Guess what? The soles of those Christopher Columbus shoes never saw pavement.

“If I have to eat those brussel sprouts, then I just won’t eat the cake.”

“You’ll just be cutting off your nose to spite your face,” she warned.

I stood my ground – even when it meant foregoing Carvel ice cream cake with the chocolate crunchies.

Today I am faced with a much more consequential “nose cutting, face spite-ing” conundrum – one that involves my economic livelihood.

I am forced to decide whether the pursuit of justice is worth the financial risks.

If I’ve learned anything in recent years, it is that the just choice is not always the most lucrative one – or the most convenient one.

As I sit here pondering whether or not to risk the proverbial disfigurement of my face, I am reminded of the time in my life when I actually did cut off my nose.

I was 15 years old. I had rhinoplasty. The surgeon literally cut off half of my nose! Maybe even more than half.

And guess what? It was such an improvement that my face has yet to stop thanking me.


The moral is: cutting off your nose doesn’t always spite your face. Sometimes it perfects it.

28 posts down – 337 more to go…

Sometimes Strength Finds You

A few days after my son was delivered via c-section, he developed a fever in the hospital.

I was still recovering from the surgery and was having a lot of trouble walking.

The nurses kept insisting that the only way for me to heal was by walking around.

I refused. It just hurt too much.

Then a nurse came in to tell me that my son was being taken to the NICU to have a spinal tap in order to determine the cause of the fever.

Upon hearing this – miraculously – I had somehow mustered the strength to jump out of the hospital bed and sprint down the corridor to be with him.

Thankfully, he turned out to be perfectly fine. And, he’s still perfect in my eyes.

Anytime I think I’ve exhausted all my strength, I reflect on that day. It’s a reminder that we don’t need to search so hard. Strength has a way of finding us all on its own.

27 posts down – 338 more to go…

Stepping Forward

Yesterday’s post was about stepping forward – even when it necessitates walking through shit and dangerous debris.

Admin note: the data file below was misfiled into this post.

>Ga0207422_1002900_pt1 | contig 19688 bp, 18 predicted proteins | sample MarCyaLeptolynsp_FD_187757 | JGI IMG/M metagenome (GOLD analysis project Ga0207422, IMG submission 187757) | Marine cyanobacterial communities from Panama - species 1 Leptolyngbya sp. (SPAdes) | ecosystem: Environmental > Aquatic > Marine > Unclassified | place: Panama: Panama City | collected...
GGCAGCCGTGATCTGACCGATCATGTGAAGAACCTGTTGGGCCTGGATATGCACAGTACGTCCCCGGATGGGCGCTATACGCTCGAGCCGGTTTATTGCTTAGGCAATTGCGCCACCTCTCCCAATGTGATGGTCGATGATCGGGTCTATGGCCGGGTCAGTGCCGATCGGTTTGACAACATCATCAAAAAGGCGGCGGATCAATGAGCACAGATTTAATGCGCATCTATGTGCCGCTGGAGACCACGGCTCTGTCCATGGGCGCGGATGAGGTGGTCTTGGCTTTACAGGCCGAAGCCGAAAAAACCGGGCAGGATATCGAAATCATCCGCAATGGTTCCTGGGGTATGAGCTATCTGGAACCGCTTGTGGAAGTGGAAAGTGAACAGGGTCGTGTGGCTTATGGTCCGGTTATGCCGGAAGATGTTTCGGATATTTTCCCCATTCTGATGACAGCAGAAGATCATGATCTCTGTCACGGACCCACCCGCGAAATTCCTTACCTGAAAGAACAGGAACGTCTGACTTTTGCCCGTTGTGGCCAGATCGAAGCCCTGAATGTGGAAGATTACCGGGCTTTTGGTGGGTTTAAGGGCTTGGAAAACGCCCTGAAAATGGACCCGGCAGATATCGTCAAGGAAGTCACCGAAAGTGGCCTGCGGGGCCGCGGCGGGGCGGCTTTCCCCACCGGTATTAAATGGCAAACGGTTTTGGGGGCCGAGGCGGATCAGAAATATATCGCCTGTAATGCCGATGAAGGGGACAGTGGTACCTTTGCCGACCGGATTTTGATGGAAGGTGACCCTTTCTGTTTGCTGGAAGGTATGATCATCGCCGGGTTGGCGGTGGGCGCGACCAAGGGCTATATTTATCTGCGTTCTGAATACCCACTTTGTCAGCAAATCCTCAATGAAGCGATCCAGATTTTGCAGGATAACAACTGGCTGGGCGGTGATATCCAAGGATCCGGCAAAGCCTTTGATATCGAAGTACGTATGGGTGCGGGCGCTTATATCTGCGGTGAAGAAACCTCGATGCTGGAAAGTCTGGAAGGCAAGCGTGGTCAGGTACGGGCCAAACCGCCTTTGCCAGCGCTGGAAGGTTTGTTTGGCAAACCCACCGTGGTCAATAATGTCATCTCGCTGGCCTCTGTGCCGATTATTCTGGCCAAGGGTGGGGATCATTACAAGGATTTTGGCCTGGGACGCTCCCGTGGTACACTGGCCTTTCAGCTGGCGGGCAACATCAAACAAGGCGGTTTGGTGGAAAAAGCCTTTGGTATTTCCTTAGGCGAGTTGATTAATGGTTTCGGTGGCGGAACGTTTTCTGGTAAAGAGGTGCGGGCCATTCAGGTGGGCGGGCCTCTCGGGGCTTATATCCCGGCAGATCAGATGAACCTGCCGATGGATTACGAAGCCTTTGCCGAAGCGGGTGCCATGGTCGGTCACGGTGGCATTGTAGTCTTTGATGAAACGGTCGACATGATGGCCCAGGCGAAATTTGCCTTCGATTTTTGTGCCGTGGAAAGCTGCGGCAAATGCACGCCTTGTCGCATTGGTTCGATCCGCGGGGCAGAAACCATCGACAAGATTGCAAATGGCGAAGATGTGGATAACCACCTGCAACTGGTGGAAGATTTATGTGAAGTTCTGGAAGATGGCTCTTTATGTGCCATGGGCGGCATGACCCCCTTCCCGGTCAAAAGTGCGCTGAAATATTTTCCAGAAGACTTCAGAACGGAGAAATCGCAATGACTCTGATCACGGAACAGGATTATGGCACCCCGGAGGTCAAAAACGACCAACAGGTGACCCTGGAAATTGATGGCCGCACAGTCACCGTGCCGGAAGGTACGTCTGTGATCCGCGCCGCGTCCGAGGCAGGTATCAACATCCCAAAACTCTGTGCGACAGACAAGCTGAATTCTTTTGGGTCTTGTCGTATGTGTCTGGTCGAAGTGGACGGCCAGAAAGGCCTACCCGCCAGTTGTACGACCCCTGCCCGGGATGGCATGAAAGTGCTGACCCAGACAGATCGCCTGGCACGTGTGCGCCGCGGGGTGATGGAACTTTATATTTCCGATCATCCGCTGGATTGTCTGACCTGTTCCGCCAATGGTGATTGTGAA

Out of sheer coincidence –  or maybe a sign – an old poem I wrote in 1997 called, Stepping Forward, just appeared on my facebook memory feed.

I had posted it 2 years ago, a few days after my son, then 10 years old, handed me a piece of paper that read, “could’ve, should’ve and would’ve”, and asked why I despise those three words.

I explained to him that there is nothing sadder than going through life wishing you had done things differently.

The conversation made me think of my old poem. Although I wrote it when I was single and searching for love, the poem has nothing to do with love at all. The poem is simply about living without regret.

Anytime I find myself starting to second guess a decision, I re-read it. And then, like a Stoic, I take a giant step forward.


Stepping Forward



26 posts down – 339 more to go…

The Path of Most Resistance

From trodden, ever-traveled trails to desolate, hindered roads, life is a journey from one pathway to the next.

While some are navigated with ease, others require tenacity.

Although I can’t be sure whether it is conscious or not, I seem to keep finding myself, laying footprints, on the most obstructed roads.

It appears that, according to HG Wells, losers take the path of least resistance. In keeping with Wells’ line of thought, I must be a winner. Indeed, a big EFFIN WINNER!

“Come on down. Tell her what she’s won, Johnny…”

Please, Johnny, don’t let it be a brand, used, crockpot!

Stoics keep on laughing and they keep on stepping forward – even when the road is blanketed in shit and barricaded by dangerous debris. For, all Stoics know that there will soon come a day when those muddied footprints will reveal a story of great triumph.

25 down – 340 more to go…

Just Laugh – and When You Can’t Laugh, Laugh Some More

When I was 10 years old, my Grandmother taught me how to laugh in face of adversity.

It was one of the most valuable lessons I ever received. And to this day, humor is my fail-safe remedy for handling setbacks. In fact, I’ve become pretty, pretty, pretty good at finding some parcel of hilarity even amidst the bleakest of circumstances.

It all began at the iconic Macy’s Department Store on 34th Street. I was with my Grandmother, my Aunt and my two younger sisters about to embark on a shopping spree. As most grandparents do, my Grandmother loved to spoil us. But on this particular day, my Grandmother was in an even more generous mood. She and my Grandfather had just driven back from a winning weekend at Atlantic City. Between her AC loot and Gloria Vanderbilt just coming out with her new velour line, this was going to be one helluva shopping spree!